Megan Guntrum

Dr. Tamara Davis

Biology

Methylation and hydroxymethylation patterns in the mouse IG-DMR

 

Genomic imprinting is a form of epigenetic regulation of gene expression in mammals.  For most genes, both the maternal and paternal alleles are expressed.  However, imprinted genes have one allele marked early in development, depending on their parental origin, through either DNA methylation or histone modification.  These markings, which are differentially distributed, cause one allele to be expressed.  So far approximately 150 imprinted genes have been discovered in humans and mice.  The imprinting of these genes is necessary for proper growth and development, and multiple disorders are known to develop when imprinted genes are improperly expressed.  Research into the mechanisms and patterns of DNA methylation is necessary to better understand and develop treatments for these human disorders.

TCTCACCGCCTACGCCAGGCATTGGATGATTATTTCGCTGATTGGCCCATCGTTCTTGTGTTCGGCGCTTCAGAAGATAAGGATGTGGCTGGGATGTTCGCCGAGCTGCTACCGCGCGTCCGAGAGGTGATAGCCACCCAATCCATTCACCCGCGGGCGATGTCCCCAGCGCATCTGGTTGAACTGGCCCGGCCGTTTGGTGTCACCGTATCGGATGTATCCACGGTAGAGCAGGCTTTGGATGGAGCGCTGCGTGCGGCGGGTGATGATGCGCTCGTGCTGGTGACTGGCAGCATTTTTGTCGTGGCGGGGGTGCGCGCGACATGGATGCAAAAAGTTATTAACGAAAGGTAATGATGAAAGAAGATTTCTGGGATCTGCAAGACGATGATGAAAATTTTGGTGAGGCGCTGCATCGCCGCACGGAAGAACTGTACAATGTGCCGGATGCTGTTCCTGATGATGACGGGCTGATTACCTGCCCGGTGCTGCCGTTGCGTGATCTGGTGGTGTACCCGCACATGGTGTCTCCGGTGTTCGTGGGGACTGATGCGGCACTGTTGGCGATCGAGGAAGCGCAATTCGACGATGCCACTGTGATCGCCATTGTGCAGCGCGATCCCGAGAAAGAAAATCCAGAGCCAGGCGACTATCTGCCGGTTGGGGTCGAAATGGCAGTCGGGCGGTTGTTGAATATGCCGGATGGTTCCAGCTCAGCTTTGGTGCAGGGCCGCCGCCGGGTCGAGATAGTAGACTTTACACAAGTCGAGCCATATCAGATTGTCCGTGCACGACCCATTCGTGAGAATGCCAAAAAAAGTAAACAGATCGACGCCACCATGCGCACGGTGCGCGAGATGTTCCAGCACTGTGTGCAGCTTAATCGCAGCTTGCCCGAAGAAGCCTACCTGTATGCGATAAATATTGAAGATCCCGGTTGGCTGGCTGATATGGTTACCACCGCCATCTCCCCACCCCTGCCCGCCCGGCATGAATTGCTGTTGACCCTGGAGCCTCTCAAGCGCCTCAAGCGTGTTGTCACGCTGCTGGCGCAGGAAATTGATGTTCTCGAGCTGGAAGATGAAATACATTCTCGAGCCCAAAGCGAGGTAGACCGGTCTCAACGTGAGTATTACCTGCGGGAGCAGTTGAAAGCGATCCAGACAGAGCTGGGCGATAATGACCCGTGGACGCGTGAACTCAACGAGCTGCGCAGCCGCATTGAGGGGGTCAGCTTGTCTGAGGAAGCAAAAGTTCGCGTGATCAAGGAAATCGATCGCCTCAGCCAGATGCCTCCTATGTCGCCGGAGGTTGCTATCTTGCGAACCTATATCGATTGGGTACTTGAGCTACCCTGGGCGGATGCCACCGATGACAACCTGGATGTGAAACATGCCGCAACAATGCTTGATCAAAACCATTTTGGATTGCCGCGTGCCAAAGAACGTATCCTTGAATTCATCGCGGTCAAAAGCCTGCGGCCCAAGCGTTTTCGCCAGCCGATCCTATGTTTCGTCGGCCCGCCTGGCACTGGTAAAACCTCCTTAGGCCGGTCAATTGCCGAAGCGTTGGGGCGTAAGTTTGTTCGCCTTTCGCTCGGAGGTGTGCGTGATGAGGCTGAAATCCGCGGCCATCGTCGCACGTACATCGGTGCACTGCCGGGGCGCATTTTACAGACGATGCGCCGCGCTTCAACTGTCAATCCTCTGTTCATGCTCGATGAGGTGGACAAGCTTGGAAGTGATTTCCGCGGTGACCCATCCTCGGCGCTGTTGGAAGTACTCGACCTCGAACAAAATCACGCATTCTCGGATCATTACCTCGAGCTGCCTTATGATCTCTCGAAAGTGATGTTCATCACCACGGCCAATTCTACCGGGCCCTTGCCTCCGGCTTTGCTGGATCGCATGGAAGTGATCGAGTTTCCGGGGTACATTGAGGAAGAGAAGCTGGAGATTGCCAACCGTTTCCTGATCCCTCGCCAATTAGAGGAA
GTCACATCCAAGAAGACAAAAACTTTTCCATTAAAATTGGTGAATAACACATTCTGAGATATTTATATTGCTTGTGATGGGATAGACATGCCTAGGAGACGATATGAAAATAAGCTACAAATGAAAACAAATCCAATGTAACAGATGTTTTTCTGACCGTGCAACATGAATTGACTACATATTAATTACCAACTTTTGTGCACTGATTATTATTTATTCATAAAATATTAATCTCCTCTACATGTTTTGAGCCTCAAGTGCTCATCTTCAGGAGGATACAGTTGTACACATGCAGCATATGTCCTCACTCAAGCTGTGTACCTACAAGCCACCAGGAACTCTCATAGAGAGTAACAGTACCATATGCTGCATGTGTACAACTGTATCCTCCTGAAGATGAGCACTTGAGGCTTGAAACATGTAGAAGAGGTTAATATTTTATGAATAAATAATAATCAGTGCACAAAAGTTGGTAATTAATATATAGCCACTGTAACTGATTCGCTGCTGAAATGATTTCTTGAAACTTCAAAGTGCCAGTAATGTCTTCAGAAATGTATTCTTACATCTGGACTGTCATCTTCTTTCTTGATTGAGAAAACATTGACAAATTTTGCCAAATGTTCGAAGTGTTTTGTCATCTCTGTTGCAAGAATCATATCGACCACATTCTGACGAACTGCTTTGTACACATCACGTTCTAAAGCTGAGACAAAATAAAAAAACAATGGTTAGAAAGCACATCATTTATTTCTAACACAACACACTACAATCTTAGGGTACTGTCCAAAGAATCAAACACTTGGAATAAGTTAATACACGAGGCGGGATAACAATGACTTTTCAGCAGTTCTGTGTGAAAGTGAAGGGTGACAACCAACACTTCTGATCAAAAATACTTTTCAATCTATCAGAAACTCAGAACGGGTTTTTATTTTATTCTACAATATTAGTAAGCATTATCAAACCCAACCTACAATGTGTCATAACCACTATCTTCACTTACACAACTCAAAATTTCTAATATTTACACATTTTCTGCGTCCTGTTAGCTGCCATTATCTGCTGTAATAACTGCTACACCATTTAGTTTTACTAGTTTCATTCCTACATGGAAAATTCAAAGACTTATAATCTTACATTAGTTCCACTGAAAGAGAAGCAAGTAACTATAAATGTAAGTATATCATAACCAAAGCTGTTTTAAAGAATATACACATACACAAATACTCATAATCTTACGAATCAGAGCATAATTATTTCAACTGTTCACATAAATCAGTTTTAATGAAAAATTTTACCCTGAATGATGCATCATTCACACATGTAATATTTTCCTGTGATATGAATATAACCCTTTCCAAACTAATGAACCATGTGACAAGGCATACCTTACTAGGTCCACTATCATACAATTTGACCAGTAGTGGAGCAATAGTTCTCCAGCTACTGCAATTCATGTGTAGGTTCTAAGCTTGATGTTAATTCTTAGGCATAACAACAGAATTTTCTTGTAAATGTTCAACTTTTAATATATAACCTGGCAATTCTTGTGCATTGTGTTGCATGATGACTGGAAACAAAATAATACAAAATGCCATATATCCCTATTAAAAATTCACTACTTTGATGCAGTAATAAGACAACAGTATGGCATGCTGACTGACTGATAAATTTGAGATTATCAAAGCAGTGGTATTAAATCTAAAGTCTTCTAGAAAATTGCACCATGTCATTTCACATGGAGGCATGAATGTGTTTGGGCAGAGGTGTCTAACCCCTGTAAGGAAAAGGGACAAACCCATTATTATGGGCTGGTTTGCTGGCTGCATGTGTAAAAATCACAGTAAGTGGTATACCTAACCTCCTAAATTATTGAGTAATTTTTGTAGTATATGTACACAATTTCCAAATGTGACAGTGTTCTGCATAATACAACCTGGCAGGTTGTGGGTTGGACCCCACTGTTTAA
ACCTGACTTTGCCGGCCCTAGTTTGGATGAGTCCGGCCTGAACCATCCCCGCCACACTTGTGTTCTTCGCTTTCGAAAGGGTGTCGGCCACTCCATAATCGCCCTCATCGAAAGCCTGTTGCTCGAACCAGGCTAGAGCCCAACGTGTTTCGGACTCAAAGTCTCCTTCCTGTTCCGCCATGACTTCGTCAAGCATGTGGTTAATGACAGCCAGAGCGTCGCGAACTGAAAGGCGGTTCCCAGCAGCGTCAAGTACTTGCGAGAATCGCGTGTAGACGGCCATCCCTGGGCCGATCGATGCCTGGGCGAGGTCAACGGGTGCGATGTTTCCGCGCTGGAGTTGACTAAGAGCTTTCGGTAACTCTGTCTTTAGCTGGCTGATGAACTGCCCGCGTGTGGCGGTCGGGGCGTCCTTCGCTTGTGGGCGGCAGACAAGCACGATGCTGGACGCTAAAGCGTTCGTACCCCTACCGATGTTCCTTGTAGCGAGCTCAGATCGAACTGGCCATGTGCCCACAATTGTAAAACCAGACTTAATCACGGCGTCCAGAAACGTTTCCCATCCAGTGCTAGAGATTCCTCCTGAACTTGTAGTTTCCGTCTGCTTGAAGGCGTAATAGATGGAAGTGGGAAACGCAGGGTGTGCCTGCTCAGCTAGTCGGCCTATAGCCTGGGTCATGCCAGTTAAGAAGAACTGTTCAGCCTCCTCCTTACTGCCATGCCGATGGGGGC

One of the forms of genomic imprinting, DNA methylation, involves the addition of a methyl group to the cytosine at CpG dinucleotides on both complementary strands.  99% of mammalian DNA is symmetrically methylated, however previous research showed an unusually high percentage of asymmetrical methylation at the Dlk1 differentially methylated region (Dlk1-DMR) in mice.  This region is methylated during embryonic development and correlates with more variable DNA methylation patterns.  Our current study is analyzing a more stably methylated region, intergenic DMR (IG-DMR), which is methylated during spermatogenesis.  We hypothesize that this region will be mostly symmetrically methylated because regions that are methylated earlier in development are correlated with more stable methylation patterns.  In addition, the percentage of 5-hydroxymethylcytosine (5-hmc) will be analyzed in the IG-DMR, as it is an intermediate in DNA demethylation and may provide insight into the mechanism responsible for DNA methylation loss over time.